Cyclists have half the risk of developing diabetes as compared to those who drive to work, research has found.
A survey of 20,000 people across the UK was carried out in 2009 and 2011, and found that where people used more active ways of getting to work, including cycling and walking, there were clear health benefits.
People who use public transport also had healthier outcomes, and this was attributed to the fact that people who use it walk an average of 19 minutes as part of their journey.
The findings, by Imperial College London and University College London, are published in the American Journal of Preventive Medicine, and researchers say it's clear good advice to avoid using cars.
Cycling, walking, and using public transport were all associated with lower risk of being overweight than driving or taking a taxi. People who walk to work were also 17% less likely than people who drive to have high blood pressure. Cyclists were around half as likely to have diabetes as drivers.
According to Diabetes UK, around three million people in the UK have diabetes - about one in 20. Type 2, or later onset diabetes is connected with obesity and inactivity - and rates have soared over the last 10 years.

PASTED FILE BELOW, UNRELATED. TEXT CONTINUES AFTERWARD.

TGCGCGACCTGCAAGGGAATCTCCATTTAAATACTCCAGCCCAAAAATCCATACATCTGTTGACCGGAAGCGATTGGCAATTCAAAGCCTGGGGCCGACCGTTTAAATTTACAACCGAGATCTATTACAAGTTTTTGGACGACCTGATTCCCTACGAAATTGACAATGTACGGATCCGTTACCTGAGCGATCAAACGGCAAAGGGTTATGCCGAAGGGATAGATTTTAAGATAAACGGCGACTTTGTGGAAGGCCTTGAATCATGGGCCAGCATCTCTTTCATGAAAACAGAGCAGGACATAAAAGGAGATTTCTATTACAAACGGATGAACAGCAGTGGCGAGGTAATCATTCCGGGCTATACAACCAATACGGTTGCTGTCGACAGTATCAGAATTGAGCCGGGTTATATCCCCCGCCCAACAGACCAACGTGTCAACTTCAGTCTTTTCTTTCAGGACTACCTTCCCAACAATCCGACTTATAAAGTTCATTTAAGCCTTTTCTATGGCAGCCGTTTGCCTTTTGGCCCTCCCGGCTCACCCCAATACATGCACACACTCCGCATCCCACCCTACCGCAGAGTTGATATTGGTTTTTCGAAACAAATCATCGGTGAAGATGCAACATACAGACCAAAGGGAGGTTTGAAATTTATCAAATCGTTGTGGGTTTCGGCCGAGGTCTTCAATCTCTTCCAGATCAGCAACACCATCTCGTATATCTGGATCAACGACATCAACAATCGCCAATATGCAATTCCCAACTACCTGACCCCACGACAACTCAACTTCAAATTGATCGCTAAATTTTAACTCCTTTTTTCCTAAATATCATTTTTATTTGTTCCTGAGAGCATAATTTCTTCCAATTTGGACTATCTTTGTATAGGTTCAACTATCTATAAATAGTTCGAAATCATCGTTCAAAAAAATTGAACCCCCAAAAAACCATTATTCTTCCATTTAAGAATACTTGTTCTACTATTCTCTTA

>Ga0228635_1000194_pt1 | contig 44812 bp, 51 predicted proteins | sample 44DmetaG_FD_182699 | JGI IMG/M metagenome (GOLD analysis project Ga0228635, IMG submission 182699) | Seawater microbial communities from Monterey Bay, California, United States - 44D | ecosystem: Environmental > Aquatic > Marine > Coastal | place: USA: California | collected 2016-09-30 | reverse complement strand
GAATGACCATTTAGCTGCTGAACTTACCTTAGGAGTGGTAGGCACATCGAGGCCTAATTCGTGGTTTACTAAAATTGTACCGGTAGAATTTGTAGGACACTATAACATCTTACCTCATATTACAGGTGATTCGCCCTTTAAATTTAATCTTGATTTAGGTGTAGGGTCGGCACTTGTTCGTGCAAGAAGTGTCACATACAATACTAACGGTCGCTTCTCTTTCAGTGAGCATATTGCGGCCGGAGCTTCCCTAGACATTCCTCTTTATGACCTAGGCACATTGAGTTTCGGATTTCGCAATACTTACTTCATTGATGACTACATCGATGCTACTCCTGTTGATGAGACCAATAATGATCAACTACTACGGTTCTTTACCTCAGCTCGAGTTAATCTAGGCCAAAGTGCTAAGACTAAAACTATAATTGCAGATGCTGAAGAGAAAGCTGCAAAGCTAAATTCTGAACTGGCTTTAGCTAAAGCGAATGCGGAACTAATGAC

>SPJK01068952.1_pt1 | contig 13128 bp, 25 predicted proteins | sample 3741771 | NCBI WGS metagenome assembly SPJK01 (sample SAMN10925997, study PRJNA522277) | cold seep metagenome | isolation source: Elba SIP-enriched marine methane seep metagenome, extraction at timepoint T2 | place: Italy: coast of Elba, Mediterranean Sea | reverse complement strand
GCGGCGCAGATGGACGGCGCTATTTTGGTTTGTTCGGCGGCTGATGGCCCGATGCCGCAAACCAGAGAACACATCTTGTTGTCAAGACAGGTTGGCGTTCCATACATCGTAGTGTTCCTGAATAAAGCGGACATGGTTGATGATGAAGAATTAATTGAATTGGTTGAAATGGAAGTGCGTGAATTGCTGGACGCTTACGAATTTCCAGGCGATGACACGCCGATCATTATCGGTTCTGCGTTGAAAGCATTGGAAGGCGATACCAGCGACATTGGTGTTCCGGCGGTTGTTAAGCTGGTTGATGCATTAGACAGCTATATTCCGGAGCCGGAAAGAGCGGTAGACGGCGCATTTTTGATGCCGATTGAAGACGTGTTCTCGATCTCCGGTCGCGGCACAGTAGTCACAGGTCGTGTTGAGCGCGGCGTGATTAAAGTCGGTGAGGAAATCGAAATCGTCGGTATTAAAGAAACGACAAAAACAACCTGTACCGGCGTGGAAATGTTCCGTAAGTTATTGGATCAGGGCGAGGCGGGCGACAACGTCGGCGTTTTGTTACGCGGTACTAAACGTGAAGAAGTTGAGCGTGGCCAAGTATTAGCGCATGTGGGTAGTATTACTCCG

"This study highlights that building physical activity into the daily routine by walking, cycling or using public transport to get to work is good for personal health ," said Anthony Laverty, from the School of Public Health at Imperial College London.
"The variations between regions suggest that infrastructure and investment in public transport, walking and cycling can play a large role in encouraging healthy lives, and that encouraging people out of the car can be good for them as well as the environment."
There has already been convincing evidence for the health benefits of cycling to work; a meta-analysis of all studies prior to 2007 found that active travel to work is associated with an 11% reduction in cardiovascular risk.
We reported previously how researchers at the University of East Anglia identified 24 separate conditions, including dementia and cancer, that people could lessen the risk of contracting by undertaking regular exercise of as little as 30 minutes a day.
According to one of the researchers, Leslie Alford, regular moderate exercise, defined as a bike ride or brisk walk 150 minutes a week, or 30 minutes a day, benefits men and women, irrespective of age, and can lower the onset of conditions such as a stroke or heart disease, plus others including type II diabetes, obesity, depression, high blood pressure and osteoporosis.
Mr Alford also says that increasing the amount of exercise, for example to an hour each day, provides further benefits, as does adhering to a healthy diet and avoiding being overweight.